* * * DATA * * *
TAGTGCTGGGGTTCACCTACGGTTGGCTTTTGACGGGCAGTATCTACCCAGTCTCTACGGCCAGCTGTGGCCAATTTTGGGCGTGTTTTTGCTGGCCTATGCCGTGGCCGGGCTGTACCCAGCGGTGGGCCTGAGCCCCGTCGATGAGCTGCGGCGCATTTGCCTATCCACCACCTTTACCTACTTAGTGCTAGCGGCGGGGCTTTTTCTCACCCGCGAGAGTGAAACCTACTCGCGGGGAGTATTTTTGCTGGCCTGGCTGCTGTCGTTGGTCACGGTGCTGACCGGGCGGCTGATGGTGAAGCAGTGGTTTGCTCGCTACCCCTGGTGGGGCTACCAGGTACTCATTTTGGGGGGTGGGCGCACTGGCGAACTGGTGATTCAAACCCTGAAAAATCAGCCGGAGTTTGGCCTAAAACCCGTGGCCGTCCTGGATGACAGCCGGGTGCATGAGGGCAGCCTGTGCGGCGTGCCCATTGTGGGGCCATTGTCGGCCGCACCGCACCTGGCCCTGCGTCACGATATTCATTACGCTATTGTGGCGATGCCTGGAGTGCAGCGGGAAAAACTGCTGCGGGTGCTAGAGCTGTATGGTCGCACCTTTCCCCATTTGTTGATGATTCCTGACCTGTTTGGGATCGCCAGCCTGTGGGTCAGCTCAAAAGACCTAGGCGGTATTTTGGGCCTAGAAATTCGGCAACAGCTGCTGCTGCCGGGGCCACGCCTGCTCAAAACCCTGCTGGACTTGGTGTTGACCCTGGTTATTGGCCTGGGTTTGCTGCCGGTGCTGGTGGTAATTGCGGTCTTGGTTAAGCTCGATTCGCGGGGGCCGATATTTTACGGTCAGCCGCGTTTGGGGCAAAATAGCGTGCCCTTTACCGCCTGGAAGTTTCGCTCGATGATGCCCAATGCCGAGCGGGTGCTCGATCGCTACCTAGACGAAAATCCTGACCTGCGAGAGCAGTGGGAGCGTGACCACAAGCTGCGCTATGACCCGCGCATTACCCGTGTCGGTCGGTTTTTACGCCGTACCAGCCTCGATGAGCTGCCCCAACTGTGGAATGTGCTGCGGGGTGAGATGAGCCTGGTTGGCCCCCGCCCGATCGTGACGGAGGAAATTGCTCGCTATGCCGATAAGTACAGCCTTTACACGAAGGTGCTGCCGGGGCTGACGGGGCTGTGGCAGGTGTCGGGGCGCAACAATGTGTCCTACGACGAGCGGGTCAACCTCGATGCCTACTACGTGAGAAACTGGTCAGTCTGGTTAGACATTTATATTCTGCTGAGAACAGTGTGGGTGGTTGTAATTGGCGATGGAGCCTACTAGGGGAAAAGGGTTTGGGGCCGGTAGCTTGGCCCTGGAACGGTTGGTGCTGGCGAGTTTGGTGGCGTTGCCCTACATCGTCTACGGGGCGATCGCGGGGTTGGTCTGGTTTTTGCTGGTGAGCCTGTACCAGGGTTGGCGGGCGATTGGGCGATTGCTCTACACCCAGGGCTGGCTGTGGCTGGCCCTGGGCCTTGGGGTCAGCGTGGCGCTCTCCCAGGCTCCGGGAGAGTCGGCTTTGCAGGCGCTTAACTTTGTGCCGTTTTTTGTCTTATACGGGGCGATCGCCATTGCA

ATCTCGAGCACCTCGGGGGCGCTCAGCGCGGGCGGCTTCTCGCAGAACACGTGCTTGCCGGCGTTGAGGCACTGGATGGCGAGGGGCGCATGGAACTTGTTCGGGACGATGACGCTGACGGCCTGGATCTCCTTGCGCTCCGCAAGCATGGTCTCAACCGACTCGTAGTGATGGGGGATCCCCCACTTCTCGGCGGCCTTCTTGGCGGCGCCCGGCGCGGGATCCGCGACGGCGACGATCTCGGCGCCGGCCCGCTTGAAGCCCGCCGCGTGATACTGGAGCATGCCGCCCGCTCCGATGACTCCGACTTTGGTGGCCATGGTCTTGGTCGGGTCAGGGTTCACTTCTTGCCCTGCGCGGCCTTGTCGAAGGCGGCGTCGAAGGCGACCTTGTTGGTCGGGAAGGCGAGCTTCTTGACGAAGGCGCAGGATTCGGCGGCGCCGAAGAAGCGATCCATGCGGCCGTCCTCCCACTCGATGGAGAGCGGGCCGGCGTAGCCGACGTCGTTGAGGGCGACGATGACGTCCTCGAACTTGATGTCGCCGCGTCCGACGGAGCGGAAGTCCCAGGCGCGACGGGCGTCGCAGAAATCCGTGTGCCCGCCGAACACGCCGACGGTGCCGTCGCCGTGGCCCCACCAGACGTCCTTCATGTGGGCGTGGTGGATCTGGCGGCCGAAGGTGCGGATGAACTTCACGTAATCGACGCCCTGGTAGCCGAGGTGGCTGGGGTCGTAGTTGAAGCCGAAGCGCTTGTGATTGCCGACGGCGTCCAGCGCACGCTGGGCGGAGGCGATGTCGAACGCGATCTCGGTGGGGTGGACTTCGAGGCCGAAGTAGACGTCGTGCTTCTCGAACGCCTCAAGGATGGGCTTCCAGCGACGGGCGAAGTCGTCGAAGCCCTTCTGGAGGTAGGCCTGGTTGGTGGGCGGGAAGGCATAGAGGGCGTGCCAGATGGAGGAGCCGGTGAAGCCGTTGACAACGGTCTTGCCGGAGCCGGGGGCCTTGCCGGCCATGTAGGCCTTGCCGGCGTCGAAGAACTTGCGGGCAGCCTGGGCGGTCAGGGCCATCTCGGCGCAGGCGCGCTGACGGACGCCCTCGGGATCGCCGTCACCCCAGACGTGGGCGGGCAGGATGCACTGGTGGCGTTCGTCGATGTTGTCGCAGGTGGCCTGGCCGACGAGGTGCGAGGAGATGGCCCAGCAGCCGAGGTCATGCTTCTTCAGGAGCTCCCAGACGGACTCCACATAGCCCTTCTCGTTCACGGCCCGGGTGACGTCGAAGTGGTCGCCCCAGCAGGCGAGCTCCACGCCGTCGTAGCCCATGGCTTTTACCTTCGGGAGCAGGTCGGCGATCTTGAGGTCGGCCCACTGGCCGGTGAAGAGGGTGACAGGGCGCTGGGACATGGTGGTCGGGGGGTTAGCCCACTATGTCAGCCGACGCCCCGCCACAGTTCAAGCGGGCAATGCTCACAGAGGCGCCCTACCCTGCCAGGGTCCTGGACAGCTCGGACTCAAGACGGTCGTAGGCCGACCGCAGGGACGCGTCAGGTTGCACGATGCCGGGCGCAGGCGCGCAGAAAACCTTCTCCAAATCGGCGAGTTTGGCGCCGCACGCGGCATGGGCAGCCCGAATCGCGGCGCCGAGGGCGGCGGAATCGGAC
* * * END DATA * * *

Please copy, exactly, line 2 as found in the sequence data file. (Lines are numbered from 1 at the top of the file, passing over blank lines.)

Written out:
ATCTCGAGCACCTCGGGGGCGCTCAGCGCGGGCGGCTTCTCGCAGAACACGTGCTTGCCGGCGTTGAGGCACTGGATGGCGAGGGGCGCATGGAACTTGTTCGGGACGATGACGCTGACGGCCTGGATCTCCTTGCGCTCCGCAAGCATGGTCTCAACCGACTCGTAGTGATGGGGGATCCCCCACTTCTCGGCGGCCTTCTTGGCGGCGCCCGGCGCGGGATCCGCGACGGCGACGATCTCGGCGCCGGCCCGCTTGAAGCCCGCCGCGTGATACTGGAGCATGCCGCCCGCTCCGATGACTCCGACTTTGGTGGCCATGGTCTTGGTCGGGTCAGGGTTCACTTCTTGCCCTGCGCGGCCTTGTCGAAGGCGGCGTCGAAGGCGACCTTGTTGGTCGGGAAGGCGAGCTTCTTGACGAAGGCGCAGGATTCGGCGGCGCCGAAGAAGCGATCCATGCGGCCGTCCTCCCACTCGATGGAGAGCGGGCCGGCGTAGCCGACGTCGTTGAGGGCGACGATGACGTCCTCGAACTTGATGTCGCCGCGTCCGACGGAGCGGAAGTCCCAGGCGCGACGGGCGTCGCAGAAATCCGTGTGCCCGCCGAACACGCCGACGGTGCCGTCGCCGTGGCCCCACCAGACGTCCTTCATGTGGGCGTGGTGGATCTGGCGGCCGAAGGTGCGGATGAACTTCACGTAATCGACGCCCTGGTAGCCGAGGTGGCTGGGGTCGTAGTTGAAGCCGAAGCGCTTGTGATTGCCGACGGCGTCCAGCGCACGCTGGGCGGAGGCGATGTCGAACGCGATCTCGGTGGGGTGGACTTCGAGGCCGAAGTAGACGTCGTGCTTCTCGAACGCCTCAAGGATGGGCTTCCAGCGACGGGCGAAGTCGTCGAAGCCCTTCTGGAGGTAGGCCTGGTTGGTGGGCGGGAAGGCATAGAGGGCGTGCCAGATGGAGGAGCCGGTGAAGCCGTTGACAACGGTCTTGCCGGAGCCGGGGGCCTTGCCGGCCATGTAGGCCTTGCCGGCGTCGAAGAACTTGCGGGCAGCCTGGGCGGTCAGGGCCATCTCGGCGCAGGCGCGCTGACGGACGCCCTCGGGATCGCCGTCACCCCAGACGTGGGCGGGCAGGATGCACTGGTGGCGTTCGTCGATGTTGTCGCAGGTGGCCTGGCCGACGAGGTGCGAGGAGATGGCCCAGCAGCCGAGGTCATGCTTCTTCAGGAGCTCCCAGACGGACTCCACATAGCCCTTCTCGTTCACGGCCCGGGTGACGTCGAAGTGGTCGCCCCAGCAGGCGAGCTCCACGCCGTCGTAGCCCATGGCTTTTACCTTCGGGAGCAGGTCGGCGATCTTGAGGTCGGCCCACTGGCCGGTGAAGAGGGTGACAGGGCGCTGGGACATGGTGGTCGGGGGGTTAGCCCACTATGTCAGCCGACGCCCCGCCACAGTTCAAGCGGGCAATGCTCACAGAGGCGCCCTACCCTGCCAGGGTCCTGGACAGCTCGGACTCAAGACGGTCGTAGGCCGACCGCAGGGACGCGTCAGGTTGCACGATGCCGGGCGCAGGCGCGCAGAAAACCTTCTCCAAATCGGCGAGTTTGGCGCCGCACGCGGCATGGGCAGCCCGAATCGCGGCGCCGAGGGCGGCGGAATCGGAC